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I think Faland is right. This link correctly defines tree top view: http://www.geeksforgeeks.org/print-nodes-top-view-binary-tree/
Think of it this way, @marcotuliorr. Imagine if that '3' node had three consecutive children "7 - 8 - 9" (each node is the left child of its parent.) Would that branch cross over the long "4 - 5 - 6" branch and make the top-down view of the tree "9 - 2 - 1 - 3 - 6"? Of course not!
Every node's child must retain the positional properties of its parent, I.E. if 2 is to the left of 1, then 4 and 5 must also be to the left of 1. If 5 is to the left of 1, 6 must be to the left of 1 as well, etc. There's no way a branch not on the leftmost or rightmost path could be visible from the top down.
That makes sense. "For all nodes, everything down the right branch is to the node's right; Everything down the left branch is to the node's left."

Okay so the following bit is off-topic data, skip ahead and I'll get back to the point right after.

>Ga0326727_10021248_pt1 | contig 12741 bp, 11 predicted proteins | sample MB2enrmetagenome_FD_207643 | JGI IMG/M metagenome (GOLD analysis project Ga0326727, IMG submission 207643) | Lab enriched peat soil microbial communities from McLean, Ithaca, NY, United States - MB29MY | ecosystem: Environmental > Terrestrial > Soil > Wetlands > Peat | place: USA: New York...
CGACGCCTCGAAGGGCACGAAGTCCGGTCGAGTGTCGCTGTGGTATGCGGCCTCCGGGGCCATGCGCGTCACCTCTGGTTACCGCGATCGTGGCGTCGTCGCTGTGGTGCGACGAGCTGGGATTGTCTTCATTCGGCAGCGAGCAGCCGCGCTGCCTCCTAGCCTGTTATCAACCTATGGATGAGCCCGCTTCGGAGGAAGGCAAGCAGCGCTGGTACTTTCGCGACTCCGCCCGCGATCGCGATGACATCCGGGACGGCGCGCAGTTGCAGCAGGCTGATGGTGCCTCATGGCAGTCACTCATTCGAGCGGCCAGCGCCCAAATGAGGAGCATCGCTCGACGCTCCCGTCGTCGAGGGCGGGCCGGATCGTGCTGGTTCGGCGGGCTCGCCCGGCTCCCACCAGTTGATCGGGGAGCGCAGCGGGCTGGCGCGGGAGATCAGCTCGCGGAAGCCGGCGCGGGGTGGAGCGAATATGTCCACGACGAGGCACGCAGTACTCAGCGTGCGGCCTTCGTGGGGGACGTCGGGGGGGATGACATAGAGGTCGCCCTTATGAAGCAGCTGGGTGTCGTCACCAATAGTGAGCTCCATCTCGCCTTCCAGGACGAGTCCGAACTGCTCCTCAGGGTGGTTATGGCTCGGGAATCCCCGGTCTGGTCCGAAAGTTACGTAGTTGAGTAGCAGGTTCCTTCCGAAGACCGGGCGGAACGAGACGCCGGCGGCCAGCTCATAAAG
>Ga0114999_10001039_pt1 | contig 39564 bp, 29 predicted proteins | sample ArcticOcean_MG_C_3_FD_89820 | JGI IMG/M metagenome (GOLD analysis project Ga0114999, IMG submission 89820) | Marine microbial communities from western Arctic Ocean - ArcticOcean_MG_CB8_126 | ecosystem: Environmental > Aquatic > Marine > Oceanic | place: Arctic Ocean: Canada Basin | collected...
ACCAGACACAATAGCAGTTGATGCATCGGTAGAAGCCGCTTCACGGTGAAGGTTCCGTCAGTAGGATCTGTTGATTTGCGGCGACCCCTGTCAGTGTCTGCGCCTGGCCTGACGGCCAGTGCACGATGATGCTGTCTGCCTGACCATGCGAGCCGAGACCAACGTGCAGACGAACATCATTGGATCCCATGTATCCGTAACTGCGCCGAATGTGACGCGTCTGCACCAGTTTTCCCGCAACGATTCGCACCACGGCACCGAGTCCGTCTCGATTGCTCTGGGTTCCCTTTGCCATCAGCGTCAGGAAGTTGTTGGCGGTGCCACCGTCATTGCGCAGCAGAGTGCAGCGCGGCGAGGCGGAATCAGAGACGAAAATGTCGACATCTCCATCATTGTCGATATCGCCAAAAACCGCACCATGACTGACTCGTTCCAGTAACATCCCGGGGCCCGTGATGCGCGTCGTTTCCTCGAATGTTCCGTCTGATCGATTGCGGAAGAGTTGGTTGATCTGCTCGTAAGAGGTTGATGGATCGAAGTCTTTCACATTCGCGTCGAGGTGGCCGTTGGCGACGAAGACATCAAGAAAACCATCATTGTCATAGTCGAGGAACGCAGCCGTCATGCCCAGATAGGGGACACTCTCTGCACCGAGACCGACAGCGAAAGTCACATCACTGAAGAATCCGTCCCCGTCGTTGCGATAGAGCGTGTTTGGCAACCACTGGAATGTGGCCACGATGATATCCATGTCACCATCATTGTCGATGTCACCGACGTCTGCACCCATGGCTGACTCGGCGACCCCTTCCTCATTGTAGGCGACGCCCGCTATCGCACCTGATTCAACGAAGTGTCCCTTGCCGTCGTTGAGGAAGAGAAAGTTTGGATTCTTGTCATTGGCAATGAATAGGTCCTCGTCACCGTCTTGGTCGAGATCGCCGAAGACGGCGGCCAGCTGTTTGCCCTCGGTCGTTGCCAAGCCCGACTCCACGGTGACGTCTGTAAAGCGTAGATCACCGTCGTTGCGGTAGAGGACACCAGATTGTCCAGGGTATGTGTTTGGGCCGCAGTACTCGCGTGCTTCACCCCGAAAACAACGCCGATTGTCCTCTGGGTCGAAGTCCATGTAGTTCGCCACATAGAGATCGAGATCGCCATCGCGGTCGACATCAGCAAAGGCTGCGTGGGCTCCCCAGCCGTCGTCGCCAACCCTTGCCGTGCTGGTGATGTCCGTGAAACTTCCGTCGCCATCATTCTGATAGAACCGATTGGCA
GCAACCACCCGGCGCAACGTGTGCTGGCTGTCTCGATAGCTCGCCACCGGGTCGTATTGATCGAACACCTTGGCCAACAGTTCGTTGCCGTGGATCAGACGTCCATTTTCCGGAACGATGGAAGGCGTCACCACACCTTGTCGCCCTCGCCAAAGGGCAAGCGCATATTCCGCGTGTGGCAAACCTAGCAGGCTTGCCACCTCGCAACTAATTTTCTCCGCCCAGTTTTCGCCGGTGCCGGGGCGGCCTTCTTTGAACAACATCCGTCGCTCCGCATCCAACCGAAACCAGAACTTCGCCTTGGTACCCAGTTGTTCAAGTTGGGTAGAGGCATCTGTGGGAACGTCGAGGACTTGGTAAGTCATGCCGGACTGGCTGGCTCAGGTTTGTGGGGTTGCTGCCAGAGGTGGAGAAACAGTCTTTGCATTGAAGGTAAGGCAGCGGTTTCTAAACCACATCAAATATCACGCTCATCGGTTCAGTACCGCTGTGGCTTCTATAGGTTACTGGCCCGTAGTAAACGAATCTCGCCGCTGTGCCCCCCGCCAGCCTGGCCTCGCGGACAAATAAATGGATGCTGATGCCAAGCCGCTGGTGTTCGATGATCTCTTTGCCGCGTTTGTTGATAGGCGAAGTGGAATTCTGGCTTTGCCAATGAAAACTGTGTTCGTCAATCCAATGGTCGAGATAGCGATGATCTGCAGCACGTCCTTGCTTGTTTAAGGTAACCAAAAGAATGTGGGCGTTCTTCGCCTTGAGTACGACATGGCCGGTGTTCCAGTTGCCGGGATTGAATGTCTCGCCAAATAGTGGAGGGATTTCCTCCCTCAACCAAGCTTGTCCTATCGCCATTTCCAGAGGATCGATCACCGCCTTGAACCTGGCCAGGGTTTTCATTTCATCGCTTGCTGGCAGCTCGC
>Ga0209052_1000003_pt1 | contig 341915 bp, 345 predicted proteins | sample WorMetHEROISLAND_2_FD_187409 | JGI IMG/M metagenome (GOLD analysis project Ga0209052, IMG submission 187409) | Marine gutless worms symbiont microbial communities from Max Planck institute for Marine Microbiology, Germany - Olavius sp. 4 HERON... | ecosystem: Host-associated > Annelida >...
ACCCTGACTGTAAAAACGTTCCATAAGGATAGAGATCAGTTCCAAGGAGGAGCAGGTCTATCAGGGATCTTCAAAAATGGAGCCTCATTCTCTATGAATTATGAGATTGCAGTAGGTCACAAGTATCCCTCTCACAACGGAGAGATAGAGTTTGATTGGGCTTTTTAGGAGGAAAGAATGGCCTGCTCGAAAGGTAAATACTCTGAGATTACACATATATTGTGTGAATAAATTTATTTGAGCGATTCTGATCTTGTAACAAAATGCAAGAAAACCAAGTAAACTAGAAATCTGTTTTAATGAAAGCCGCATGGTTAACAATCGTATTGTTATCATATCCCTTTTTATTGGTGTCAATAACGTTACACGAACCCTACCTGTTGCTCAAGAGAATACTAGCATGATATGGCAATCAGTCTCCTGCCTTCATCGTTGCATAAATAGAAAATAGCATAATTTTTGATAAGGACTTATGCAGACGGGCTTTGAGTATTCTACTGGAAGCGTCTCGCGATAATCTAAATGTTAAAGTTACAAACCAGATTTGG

It makes sense if you think of it in the context of a binary search tree, and left and right as less than and greater than.
I think that link is wrong. In a binary tree, once you go left, all descendants of that child are by definition left of that parent. To get an accurate spatial representation you have to expand your tree so that the bottom level will fit if it is full. They say:
Top view of the above binary tree is
2 1 3 6
But all nodes 'left' of the 1 should be drawn to the left of the 1. If the tree's bottom level was full it would have 16 nodes and it should be drawn that way. If you add a node '7' left of '3' using this representation, it would overlap with the '4'.